Wednesday, October 5, 2011

A Few Thoughts on Authenticity

Mr. Wonderful and I often joke with each other about how we better never expect one another to change because we've both been the same people we are right now for as long as we can remember. We're set in our ways. Defined in our personas. Consistent in our behavior. Thankfully, we both like each other's unwavering personalities.

Although I wouldn't call myself averse to change, I don't often seek it out. I like familiarity and comfort. I like knowing my way around—places and people. Some of my closest girlfriends have been in my life since kindergarten. I've lived in the vicinity of my childhood home almost my entire life. I still love Grease as much as I did when I was 4.

I do not understand people who can swing back and forth like unstable pendulums. I have a very hard time when I don't know whether someone is being authentic or a chameleon. It just doesn't compute with me. And frankly, I think people like that are doing themselves a great disservice. Because in one or another (or yet another) dimension of their lives, they are not being who they really are.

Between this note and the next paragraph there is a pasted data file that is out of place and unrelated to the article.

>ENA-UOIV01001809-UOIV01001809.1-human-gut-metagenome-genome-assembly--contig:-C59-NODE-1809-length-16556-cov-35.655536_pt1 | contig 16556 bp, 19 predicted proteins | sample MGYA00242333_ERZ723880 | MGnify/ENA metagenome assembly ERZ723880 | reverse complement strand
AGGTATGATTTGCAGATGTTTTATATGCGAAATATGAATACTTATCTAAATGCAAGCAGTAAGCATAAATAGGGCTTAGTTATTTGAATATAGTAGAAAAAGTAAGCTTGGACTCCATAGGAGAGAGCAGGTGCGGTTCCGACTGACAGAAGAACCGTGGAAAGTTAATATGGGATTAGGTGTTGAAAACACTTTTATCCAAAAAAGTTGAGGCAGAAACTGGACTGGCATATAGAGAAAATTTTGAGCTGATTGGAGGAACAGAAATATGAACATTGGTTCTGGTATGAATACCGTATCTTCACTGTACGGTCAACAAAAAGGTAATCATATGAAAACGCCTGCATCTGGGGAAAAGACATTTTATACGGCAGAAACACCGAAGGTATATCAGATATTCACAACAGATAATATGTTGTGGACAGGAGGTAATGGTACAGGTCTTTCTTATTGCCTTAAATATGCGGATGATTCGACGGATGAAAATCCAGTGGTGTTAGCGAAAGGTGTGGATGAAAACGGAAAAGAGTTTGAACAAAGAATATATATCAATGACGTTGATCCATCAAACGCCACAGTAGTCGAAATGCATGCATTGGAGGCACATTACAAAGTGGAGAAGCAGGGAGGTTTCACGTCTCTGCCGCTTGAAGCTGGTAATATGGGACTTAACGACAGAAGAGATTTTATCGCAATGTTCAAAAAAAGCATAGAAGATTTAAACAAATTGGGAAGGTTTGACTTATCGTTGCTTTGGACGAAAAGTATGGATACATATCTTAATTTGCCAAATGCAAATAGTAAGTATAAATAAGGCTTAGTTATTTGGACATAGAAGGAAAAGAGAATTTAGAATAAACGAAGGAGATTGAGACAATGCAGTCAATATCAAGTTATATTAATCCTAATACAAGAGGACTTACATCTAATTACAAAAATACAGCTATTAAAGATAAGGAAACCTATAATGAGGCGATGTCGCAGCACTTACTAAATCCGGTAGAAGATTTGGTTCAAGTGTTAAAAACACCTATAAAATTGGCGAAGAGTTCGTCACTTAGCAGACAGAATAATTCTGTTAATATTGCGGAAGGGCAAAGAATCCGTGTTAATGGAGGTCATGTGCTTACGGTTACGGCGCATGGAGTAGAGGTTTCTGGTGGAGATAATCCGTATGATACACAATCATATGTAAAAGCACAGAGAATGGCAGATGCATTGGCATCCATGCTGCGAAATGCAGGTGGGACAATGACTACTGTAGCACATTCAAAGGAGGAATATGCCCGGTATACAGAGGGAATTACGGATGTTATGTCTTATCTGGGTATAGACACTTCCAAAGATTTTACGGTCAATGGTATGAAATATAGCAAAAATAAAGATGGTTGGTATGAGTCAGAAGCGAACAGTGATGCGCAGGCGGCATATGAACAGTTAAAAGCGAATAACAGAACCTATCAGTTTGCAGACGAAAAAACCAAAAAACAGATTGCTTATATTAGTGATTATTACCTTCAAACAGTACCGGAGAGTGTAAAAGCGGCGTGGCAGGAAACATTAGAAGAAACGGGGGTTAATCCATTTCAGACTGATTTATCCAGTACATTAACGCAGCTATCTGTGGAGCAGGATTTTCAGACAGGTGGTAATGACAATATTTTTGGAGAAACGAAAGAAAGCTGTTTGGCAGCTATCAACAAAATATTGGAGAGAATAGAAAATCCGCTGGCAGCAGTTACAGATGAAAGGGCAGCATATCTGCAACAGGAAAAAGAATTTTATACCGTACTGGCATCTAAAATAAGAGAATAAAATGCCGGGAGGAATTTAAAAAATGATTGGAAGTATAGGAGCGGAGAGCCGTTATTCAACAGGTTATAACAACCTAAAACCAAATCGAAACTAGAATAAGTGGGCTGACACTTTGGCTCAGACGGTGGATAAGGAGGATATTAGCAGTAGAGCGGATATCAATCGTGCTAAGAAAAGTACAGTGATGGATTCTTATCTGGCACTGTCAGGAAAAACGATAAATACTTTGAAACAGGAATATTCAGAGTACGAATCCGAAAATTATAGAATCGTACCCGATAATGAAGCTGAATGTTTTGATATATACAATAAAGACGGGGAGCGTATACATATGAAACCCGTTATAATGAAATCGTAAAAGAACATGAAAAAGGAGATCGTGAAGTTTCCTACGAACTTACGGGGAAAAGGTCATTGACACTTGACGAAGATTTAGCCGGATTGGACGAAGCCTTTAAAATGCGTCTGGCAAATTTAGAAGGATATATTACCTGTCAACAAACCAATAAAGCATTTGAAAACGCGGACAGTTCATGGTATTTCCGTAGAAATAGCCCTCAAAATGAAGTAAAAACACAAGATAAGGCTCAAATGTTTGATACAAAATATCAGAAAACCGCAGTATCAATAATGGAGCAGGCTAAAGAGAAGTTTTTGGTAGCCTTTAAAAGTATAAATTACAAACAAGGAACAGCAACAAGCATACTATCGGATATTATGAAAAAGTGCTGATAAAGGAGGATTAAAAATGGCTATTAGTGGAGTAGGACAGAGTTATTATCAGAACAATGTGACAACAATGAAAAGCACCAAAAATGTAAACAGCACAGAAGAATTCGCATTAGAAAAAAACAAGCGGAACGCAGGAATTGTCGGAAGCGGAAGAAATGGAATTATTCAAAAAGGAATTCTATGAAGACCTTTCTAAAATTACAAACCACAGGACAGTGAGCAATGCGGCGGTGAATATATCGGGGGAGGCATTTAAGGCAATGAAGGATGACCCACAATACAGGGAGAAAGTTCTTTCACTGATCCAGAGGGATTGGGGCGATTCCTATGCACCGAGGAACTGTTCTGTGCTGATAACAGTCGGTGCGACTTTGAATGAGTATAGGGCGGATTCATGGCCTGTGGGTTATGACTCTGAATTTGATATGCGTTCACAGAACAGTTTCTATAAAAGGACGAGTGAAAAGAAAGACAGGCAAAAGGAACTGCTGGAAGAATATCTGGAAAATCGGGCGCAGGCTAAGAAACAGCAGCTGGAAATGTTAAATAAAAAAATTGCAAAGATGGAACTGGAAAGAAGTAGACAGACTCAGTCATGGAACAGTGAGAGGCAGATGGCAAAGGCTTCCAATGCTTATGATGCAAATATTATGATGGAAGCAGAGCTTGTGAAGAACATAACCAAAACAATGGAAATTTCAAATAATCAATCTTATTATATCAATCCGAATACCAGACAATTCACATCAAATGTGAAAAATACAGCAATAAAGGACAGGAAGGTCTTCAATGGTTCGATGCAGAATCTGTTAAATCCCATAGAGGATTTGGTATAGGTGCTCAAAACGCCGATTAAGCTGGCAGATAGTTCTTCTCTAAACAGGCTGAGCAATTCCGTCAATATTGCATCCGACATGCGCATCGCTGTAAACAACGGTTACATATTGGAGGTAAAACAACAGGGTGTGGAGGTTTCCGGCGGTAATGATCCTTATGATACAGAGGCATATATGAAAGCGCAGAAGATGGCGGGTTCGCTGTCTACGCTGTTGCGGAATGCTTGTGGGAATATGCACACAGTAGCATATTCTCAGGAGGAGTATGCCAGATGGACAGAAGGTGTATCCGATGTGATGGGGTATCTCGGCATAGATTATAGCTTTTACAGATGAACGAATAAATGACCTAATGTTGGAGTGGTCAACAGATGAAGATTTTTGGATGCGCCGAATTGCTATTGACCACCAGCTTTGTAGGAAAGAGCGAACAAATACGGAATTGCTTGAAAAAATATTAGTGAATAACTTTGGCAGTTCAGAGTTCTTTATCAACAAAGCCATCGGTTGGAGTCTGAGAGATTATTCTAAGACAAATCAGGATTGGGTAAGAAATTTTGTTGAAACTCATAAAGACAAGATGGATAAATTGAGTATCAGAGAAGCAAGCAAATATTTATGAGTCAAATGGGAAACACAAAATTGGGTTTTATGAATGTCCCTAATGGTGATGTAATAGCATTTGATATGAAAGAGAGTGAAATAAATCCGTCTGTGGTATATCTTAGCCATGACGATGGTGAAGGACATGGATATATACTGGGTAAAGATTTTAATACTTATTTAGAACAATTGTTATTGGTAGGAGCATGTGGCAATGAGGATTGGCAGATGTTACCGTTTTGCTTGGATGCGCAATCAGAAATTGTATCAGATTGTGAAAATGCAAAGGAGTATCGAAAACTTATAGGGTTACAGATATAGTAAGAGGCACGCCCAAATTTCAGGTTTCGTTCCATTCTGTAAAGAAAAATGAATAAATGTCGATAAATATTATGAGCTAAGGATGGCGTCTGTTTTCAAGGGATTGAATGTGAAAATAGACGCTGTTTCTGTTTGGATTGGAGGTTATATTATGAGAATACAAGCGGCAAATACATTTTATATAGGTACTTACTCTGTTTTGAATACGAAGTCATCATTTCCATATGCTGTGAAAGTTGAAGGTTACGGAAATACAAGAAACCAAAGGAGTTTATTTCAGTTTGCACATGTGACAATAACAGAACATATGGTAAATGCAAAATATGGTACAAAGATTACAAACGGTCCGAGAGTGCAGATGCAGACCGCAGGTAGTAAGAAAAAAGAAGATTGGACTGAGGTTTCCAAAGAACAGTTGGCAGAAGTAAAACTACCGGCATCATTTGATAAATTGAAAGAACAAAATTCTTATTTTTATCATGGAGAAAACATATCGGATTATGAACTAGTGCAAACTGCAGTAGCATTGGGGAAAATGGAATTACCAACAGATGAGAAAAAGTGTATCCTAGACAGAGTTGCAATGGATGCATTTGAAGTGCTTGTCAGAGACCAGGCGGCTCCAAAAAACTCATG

Several years ago, after our break up, one of my ex-boyfriends began actively attending church—something he never did when we were together. At one point, we were having a conversation and he told me he believed that if you didn't accept Jesus as your personal savior, you were going to hell.

My brain scrambled.

Not just because that notion seemed ludicrous and there was no way the God I believe in would ever punish a good person simply because they'd never had exposure to Christianity, but because my ex-boyfriend suddenly looked like a stranger to me. He was not the person I once knew.

And once you show me that you're a complete departure from the person I thought you were, it's really hard for me to want to maintain a relationship with you. I want the person I signed up for in the first place. Not the swinging pendulum.

This may make me seem short-sighted, close-minded and judgmental. But at least I know it about myself. At least I'm consistent. At least I'm authentic. And at least the people in my life know they can count on me to continue holding them to the same standards I have since I met them.